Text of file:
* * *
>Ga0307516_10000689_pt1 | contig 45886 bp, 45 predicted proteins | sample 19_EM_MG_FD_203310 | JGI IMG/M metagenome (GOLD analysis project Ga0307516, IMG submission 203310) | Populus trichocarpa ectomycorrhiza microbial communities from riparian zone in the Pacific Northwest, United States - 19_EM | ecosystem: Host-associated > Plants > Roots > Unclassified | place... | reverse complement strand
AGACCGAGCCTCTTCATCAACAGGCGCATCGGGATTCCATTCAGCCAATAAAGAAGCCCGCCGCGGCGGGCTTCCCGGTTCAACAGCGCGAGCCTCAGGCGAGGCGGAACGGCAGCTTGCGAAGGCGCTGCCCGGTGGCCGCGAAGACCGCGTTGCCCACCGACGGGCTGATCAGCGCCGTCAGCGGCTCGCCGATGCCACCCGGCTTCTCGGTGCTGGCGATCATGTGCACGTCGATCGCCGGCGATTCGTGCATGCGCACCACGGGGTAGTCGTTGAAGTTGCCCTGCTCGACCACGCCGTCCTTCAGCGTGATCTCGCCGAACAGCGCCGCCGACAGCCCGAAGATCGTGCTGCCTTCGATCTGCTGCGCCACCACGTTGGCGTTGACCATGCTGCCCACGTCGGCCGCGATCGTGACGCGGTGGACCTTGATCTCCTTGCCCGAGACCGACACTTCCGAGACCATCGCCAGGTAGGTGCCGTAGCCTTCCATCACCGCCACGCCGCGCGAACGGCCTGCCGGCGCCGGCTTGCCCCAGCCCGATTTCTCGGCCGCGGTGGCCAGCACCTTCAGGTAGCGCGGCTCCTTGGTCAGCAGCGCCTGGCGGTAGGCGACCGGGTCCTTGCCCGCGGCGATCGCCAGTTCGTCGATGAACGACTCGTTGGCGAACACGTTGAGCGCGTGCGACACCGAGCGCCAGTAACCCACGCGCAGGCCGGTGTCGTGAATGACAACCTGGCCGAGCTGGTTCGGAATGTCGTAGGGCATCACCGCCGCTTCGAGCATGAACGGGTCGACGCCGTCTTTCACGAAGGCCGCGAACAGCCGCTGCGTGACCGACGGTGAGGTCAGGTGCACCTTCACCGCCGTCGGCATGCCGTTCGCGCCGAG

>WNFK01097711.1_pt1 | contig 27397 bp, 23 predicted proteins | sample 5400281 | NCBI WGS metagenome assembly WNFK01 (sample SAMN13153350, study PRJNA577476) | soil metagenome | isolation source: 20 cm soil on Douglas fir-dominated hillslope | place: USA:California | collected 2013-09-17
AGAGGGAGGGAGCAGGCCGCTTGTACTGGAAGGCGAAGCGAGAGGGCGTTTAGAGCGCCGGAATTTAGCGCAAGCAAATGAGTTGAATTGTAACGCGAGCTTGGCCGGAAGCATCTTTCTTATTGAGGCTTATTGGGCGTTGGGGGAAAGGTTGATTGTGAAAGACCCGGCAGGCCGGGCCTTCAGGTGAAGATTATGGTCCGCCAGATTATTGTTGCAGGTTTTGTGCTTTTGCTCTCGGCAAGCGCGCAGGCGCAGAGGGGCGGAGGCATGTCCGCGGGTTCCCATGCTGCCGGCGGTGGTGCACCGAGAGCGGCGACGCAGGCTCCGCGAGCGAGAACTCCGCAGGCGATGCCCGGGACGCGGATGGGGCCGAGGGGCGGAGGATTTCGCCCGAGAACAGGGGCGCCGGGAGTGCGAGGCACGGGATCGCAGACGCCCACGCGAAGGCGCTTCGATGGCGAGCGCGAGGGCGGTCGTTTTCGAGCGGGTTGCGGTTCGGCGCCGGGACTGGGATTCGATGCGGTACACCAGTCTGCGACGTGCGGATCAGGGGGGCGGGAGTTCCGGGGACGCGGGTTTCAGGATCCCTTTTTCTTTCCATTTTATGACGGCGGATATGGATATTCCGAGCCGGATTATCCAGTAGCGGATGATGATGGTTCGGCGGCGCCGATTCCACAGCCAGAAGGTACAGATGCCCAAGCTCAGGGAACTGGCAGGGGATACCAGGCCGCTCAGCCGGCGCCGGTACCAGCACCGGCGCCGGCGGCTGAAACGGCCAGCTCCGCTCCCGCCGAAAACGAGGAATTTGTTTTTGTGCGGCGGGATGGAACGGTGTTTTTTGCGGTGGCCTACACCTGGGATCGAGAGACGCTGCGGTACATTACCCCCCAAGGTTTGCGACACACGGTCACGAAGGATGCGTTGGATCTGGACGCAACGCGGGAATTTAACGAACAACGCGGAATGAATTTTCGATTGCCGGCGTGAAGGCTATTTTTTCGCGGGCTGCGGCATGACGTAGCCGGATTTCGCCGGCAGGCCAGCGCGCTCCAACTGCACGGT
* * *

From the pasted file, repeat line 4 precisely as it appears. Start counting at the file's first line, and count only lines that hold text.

AGAGGGAGGGAGCAGGCCGCTTGTACTGGAAGGCGAAGCGAGAGGGCGTTTAGAGCGCCGGAATTTAGCGCAAGCAAATGAGTTGAATTGTAACGCGAGCTTGGCCGGAAGCATCTTTCTTATTGAGGCTTATTGGGCGTTGGGGGAAAGGTTGATTGTGAAAGACCCGGCAGGCCGGGCCTTCAGGTGAAGATTATGGTCCGCCAGATTATTGTTGCAGGTTTTGTGCTTTTGCTCTCGGCAAGCGCGCAGGCGCAGAGGGGCGGAGGCATGTCCGCGGGTTCCCATGCTGCCGGCGGTGGTGCACCGAGAGCGGCGACGCAGGCTCCGCGAGCGAGAACTCCGCAGGCGATGCCCGGGACGCGGATGGGGCCGAGGGGCGGAGGATTTCGCCCGAGAACAGGGGCGCCGGGAGTGCGAGGCACGGGATCGCAGACGCCCACGCGAAGGCGCTTCGATGGCGAGCGCGAGGGCGGTCGTTTTCGAGCGGGTTGCGGTTCGGCGCCGGGACTGGGATTCGATGCGGTACACCAGTCTGCGACGTGCGGATCAGGGGGGCGGGAGTTCCGGGGACGCGGGTTTCAGGATCCCTTTTTCTTTCCATTTTATGACGGCGGATATGGATATTCCGAGCCGGATTATCCAGTAGCGGATGATGATGGTTCGGCGGCGCCGATTCCACAGCCAGAAGGTACAGATGCCCAAGCTCAGGGAACTGGCAGGGGATACCAGGCCGCTCAGCCGGCGCCGGTACCAGCACCGGCGCCGGCGGCTGAAACGGCCAGCTCCGCTCCCGCCGAAAACGAGGAATTTGTTTTTGTGCGGCGGGATGGAACGGTGTTTTTTGCGGTGGCCTACACCTGGGATCGAGAGACGCTGCGGTACATTACCCCCCAAGGTTTGCGACACACGGTCACGAAGGATGCGTTGGATCTGGACGCAACGCGGGAATTTAACGAACAACGCGGAATGAATTTTCGATTGCCGGCGTGAAGGCTATTTTTTCGCGGGCTGCGGCATGACGTAGCCGGATTTCGCCGGCAGGCCAGCGCGCTCCAACTGCACGGT